Hantavirus infection is a serious condition that may quickly worsen and cause complications. Severe cases may lead to kidney, heart, or lung failure and even death.
Hantavirus infections are challenging to diagnose. Most people with hantavirus pulmonary syndrome experience flu-like symptoms, which can indicate many bacterial and viral infections. Based on the physical examination alone, it is uncommon to get the correct answer immediately. Your healthcare provider may suspect COVID-19 or a respiratory condition if you are experiencing shortness of breath.
However, your doctor may want to learn more about your daily life if you have a history of exposure to rodents or a job in rodent-infested areas. You may be asked the following questions:
Answering these questions will help your healthcare provider determine if a test for viruses carried by rodents is necessary.
Hantavirus infection can be revealed with a blood test. In this procedure, a healthcare provider obtains a small sample of a person’s blood and analyses it under a microscope. If a person has a viral infection, their immune system produces antibodies to fight the virus. A blood test can identify antibodies and, thus, the virus that triggered their production.
There are no specific treatment strategies that address hantavirus infections. The goal of available options is to reduce the severity of the disease, help manage symptoms, and decrease the risk of late hantavirus pulmonary syndrome. It is vital to get diagnosed early to prevent that phase of the infection from happening.
You are at risk of severe respiratory issues if severe hantavirus infection occurs. Approximately 40% of people who need hospitalization due to lung problems need mechanical ventilation. However, if that doesn’t improve your symptoms, you may require extracorporeal membrane oxygenation (ECMO) treatment. This life support technique ensures that your body receives a sufficient supply of oxygen-filled blood.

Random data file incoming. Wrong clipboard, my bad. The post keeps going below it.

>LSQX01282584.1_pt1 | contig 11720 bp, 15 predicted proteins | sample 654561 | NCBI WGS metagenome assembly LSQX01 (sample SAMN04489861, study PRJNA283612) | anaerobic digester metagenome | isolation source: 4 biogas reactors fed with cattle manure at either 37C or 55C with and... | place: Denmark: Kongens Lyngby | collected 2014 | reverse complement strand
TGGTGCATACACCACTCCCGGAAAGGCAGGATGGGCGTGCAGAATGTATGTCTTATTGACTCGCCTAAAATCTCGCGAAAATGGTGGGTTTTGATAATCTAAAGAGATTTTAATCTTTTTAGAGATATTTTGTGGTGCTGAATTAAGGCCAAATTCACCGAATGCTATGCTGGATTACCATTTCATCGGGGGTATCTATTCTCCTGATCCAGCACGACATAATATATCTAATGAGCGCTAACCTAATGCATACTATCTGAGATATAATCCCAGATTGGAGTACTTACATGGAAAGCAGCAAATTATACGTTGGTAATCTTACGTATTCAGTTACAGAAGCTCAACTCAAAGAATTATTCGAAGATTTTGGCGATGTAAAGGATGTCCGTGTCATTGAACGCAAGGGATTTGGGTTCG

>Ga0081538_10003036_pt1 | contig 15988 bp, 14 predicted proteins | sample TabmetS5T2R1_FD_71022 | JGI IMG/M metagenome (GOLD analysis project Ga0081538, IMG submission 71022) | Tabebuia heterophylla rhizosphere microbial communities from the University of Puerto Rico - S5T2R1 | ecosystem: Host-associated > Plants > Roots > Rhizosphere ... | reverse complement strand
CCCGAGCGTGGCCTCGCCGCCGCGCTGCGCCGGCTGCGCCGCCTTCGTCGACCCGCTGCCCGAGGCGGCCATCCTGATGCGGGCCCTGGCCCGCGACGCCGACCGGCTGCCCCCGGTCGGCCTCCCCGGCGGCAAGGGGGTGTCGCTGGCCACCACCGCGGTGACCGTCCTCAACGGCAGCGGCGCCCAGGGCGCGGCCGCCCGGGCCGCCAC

Some people with a serious case of hantavirus infection require care in an intensive care unit to support their breathing and control the fluid in their lungs. Life-supporting techniques may involve mechanical ventilation and intubation – a process in which a healthcare provider places a breathing tube through a patient’s nose or mouth into their airway (windpipe).
Hantavirus pulmonary syndrome may progress to a severe illness that may require immediate medical help. Call emergency immediately if you experience the following symptoms:
The outlook for hantavirus infection varies from person to person. This is because several factors decide whether a specific case of hantavirus is mild or serious. These include the severity of symptoms, how quickly medical attention is sought, and whether the complications have developed.
In general, receiving medical attention early improves the outlook, while untreated cases and cases that progressed to the late stage are more difficult to treat.
Preventing hantavirus infection involves reducing the risk of exposure to the virus, primarily transmitted through contact with the urine, droppings, or saliva of infected rodents. Here are some guidelines to help prevent hantavirus infection:
Hantavirus is a virus that causes Hantavirus pulmonary syndrome (HPS) and hemorrhagic fever with renal syndrome (HFRS). HPS is found in North and South America, while HFRS is observed in other parts of the world. Infection occurs through contact with infected rodents’ saliva, droppings, or urine, leading to flu-like symptoms and, in severe cases, respiratory issues such as shortness of breath and chest pain.
Early symptoms include abdominal pain, chills, fever, rash, fatigue, and muscle aches, lasting 2-8 days. Late-stage symptoms involve severe respiratory issues, coughing, chest tightness, and internal bleeding, potentially leading to death.
Hantavirus infections are diagnosed through blood tests, which can identify antibodies produced to fight the virus. Treatment focuses on managing symptoms, with severe cases requiring extracorporeal membrane oxygenation (ECMO) or supportive therapy in an intensive care unit.